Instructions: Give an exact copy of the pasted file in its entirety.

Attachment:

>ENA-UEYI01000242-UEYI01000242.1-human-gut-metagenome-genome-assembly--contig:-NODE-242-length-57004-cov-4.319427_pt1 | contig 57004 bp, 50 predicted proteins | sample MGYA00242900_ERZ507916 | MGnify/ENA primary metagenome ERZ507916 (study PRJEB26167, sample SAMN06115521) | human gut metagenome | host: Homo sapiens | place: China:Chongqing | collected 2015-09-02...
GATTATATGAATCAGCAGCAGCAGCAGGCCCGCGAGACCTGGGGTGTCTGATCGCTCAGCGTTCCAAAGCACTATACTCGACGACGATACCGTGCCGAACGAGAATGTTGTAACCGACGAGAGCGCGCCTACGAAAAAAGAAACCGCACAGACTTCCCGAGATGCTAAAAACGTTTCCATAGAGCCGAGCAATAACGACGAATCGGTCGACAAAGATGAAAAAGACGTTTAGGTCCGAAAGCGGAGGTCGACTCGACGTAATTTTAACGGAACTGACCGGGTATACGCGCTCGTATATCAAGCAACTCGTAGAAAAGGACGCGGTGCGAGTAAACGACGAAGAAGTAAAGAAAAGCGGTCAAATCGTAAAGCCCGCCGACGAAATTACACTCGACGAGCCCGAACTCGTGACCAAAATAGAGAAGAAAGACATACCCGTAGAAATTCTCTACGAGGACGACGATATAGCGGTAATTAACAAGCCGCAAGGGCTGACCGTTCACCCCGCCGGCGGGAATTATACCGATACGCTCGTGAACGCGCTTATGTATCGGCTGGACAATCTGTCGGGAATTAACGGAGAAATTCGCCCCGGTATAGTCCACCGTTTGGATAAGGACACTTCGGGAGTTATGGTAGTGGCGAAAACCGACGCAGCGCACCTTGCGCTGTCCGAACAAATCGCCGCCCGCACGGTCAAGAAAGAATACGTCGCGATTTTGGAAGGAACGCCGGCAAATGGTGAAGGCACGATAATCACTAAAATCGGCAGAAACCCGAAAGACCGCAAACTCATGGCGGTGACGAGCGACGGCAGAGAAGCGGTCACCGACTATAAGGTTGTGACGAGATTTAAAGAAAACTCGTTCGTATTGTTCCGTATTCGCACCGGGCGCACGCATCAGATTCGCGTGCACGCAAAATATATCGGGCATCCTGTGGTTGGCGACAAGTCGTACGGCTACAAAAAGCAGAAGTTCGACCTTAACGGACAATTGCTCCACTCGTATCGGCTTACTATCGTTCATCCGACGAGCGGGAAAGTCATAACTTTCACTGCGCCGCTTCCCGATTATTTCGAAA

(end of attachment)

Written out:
>ENA-UEYI01000242-UEYI01000242.1-human-gut-metagenome-genome-assembly--contig:-NODE-242-length-57004-cov-4.319427_pt1 | contig 57004 bp, 50 predicted proteins | sample MGYA00242900_ERZ507916 | MGnify/ENA primary metagenome ERZ507916 (study PRJEB26167, sample SAMN06115521) | human gut metagenome | host: Homo sapiens | place: China:Chongqing | collected 2015-09-02...
GATTATATGAATCAGCAGCAGCAGCAGGCCCGCGAGACCTGGGGTGTCTGATCGCTCAGCGTTCCAAAGCACTATACTCGACGACGATACCGTGCCGAACGAGAATGTTGTAACCGACGAGAGCGCGCCTACGAAAAAAGAAACCGCACAGACTTCCCGAGATGCTAAAAACGTTTCCATAGAGCCGAGCAATAACGACGAATCGGTCGACAAAGATGAAAAAGACGTTTAGGTCCGAAAGCGGAGGTCGACTCGACGTAATTTTAACGGAACTGACCGGGTATACGCGCTCGTATATCAAGCAACTCGTAGAAAAGGACGCGGTGCGAGTAAACGACGAAGAAGTAAAGAAAAGCGGTCAAATCGTAAAGCCCGCCGACGAAATTACACTCGACGAGCCCGAACTCGTGACCAAAATAGAGAAGAAAGACATACCCGTAGAAATTCTCTACGAGGACGACGATATAGCGGTAATTAACAAGCCGCAAGGGCTGACCGTTCACCCCGCCGGCGGGAATTATACCGATACGCTCGTGAACGCGCTTATGTATCGGCTGGACAATCTGTCGGGAATTAACGGAGAAATTCGCCCCGGTATAGTCCACCGTTTGGATAAGGACACTTCGGGAGTTATGGTAGTGGCGAAAACCGACGCAGCGCACCTTGCGCTGTCCGAACAAATCGCCGCCCGCACGGTCAAGAAAGAATACGTCGCGATTTTGGAAGGAACGCCGGCAAATGGTGAAGGCACGATAATCACTAAAATCGGCAGAAACCCGAAAGACCGCAAACTCATGGCGGTGACGAGCGACGGCAGAGAAGCGGTCACCGACTATAAGGTTGTGACGAGATTTAAAGAAAACTCGTTCGTATTGTTCCGTATTCGCACCGGGCGCACGCATCAGATTCGCGTGCACGCAAAATATATCGGGCATCCTGTGGTTGGCGACAAGTCGTACGGCTACAAAAAGCAGAAGTTCGACCTTAACGGACAATTGCTCCACTCGTATCGGCTTACTATCGTTCATCCGACGAGCGGGAAAGTCATAACTTTCACTGCGCCGCTTCCCGATTATTTCGAAA